Qualcomm hit with new EU probe; but partners for mobile health push

Having succeeded in defending itself against an EU investigation that only finished six months ago, the giant technology developer Qualcomm again finds itself under suspicion from European authorities that it might be abusing its heavyweight market position.

This time the UK silicon developer Icera, an expert in 3G and 4G modem technology, claims that Qualcomm is using its extensive library of patents to 'discourage' companies from purchasing Icera products. While the specific details of Icera's complaint remains unclear, lawyers close to the issue believe that this latest case is not about excessive royalty pricing, but more focused on bundling third party patents with Qualcomm's own offering. If correct, this would make for a more clear-cut antitrust complaint.

Brussels-based antitrust lawyers have been open in claiming that the EU's antitrust team was unhappy with the outcome of the last 4-year investigation into Qualcomm's business activities in Europe. Responding to the complaint, Qualcomm said it was reviewing the allegations. A spokesman added: "We do note, however, the similarity between Icera's allegations and those in complaints made previously to the EU, which apparently failed to persuade the Commission and were ultimately withdrawn. We believe the new allegations to be equally meritless."

In other news, UK-based Cambridge Consultants has announced that it will use Qualcomm's 'wearable mobile device cellular module' combined with its own Vena software stack to build a wireless medical device for online health services. The new platform, which will be compliant to the Continua standard, enables data to be collected from other Continua-based devices utilising a PAN, and have it transmitted over a WAN to online health services.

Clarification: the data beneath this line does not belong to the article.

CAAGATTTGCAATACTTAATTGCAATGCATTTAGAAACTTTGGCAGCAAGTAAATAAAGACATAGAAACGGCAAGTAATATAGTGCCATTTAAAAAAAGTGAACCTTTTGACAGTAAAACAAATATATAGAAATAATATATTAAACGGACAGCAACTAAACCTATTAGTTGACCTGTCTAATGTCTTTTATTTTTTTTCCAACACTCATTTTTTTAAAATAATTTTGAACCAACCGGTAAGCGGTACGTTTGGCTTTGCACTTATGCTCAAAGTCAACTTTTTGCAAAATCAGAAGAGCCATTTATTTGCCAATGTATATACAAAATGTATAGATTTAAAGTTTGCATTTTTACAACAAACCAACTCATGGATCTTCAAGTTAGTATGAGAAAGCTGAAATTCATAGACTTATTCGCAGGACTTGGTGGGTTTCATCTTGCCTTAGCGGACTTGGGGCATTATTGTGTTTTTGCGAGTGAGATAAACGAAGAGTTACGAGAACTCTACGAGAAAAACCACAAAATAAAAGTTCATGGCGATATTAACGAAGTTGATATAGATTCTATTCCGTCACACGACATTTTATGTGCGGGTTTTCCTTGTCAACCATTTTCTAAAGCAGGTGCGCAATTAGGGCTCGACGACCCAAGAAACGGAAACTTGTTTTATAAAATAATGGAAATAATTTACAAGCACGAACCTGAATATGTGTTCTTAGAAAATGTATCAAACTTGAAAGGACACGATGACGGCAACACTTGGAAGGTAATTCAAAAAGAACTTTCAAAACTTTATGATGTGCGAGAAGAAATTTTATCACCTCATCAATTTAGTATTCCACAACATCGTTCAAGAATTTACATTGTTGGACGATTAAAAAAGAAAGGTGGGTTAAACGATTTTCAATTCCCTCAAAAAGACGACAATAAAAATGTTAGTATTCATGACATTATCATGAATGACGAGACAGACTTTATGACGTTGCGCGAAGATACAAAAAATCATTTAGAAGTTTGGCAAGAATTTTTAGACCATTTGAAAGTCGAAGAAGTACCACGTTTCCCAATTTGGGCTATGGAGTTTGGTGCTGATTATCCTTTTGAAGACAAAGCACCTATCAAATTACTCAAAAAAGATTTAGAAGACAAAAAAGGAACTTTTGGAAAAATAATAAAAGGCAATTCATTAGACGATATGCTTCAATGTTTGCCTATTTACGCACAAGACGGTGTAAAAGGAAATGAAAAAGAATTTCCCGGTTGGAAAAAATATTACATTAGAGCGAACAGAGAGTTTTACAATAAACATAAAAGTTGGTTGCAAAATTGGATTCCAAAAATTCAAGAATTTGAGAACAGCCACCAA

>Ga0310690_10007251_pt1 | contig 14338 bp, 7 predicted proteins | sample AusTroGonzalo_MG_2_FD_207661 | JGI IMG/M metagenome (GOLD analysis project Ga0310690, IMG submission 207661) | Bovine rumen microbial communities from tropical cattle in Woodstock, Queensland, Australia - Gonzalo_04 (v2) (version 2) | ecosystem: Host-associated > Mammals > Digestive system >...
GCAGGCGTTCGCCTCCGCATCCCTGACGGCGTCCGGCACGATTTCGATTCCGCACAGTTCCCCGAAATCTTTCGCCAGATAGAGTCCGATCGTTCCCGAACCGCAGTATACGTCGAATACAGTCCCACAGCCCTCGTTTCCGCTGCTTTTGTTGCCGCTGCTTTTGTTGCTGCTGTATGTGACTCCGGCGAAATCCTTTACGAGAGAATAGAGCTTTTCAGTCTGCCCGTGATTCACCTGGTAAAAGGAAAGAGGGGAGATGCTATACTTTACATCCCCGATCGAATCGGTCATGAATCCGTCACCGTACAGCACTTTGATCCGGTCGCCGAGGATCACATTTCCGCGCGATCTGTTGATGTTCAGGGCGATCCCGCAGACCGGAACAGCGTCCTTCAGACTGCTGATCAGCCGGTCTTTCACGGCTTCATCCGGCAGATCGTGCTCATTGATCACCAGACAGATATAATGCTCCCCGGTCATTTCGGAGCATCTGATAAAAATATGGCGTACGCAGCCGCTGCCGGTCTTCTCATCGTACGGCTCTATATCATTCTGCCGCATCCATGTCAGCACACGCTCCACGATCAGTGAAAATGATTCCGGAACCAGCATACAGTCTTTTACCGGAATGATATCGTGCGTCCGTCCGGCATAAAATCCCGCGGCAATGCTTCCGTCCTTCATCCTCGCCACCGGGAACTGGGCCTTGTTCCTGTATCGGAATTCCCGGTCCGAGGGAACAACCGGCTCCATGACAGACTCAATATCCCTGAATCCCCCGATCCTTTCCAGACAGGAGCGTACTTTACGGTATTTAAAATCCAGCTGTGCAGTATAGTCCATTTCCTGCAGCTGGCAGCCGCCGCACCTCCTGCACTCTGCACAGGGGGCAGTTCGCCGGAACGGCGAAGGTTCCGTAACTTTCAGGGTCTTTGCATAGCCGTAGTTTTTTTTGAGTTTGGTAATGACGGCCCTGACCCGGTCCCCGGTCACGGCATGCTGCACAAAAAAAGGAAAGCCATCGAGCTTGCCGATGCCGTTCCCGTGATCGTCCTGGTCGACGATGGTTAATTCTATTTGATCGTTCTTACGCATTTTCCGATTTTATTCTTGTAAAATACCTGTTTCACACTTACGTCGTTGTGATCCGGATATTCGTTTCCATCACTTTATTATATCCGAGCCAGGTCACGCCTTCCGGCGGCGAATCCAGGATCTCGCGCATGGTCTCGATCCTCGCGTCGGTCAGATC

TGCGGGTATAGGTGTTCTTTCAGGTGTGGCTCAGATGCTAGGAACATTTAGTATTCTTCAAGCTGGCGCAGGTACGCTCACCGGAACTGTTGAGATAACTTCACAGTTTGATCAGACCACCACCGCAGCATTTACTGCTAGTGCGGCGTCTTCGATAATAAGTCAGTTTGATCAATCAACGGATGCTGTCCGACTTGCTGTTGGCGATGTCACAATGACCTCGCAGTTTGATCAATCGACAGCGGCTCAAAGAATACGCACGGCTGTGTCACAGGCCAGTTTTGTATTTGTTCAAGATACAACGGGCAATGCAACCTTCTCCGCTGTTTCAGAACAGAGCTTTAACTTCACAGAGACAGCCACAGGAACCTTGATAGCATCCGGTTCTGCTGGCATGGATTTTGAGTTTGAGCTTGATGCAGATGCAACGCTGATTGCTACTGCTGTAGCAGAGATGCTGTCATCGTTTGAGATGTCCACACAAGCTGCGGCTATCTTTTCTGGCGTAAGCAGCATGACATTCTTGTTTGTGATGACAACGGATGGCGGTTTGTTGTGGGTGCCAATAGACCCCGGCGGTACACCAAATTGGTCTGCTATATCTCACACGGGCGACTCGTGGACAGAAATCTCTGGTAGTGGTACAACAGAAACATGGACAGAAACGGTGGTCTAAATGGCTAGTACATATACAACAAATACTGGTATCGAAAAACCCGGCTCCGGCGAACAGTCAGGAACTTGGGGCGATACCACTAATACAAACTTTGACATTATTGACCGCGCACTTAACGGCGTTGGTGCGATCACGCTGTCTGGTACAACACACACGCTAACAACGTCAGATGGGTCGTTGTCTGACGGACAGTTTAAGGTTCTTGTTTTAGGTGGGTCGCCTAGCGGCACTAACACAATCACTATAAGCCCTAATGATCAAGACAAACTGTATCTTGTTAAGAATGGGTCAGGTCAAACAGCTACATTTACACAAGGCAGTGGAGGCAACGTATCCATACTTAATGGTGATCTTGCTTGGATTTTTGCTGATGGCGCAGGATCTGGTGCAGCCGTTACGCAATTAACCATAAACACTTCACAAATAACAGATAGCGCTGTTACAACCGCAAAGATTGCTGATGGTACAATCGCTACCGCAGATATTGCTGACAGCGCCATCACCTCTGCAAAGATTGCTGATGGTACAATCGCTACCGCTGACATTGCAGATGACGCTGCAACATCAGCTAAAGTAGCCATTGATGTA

The Vena software from Cambridge Consultants supports Bluetooth that has been optimised for the secure transport of medical data, while Qualcomm's wearable mobile device supports a variety of 3G networks, integrated GPS, an accelerometer and Bluetooth technologies.

According to Nick Vassilakis, a business development consultant at Cambridge Consultants, "by combining the Vena stack with Qualcomm's cellular modules, we can demonstrate how next generation health care services have the potential to evolve by using cellular networks."

For more on this story:
- read Rethink Wireless & Electronics Weekly

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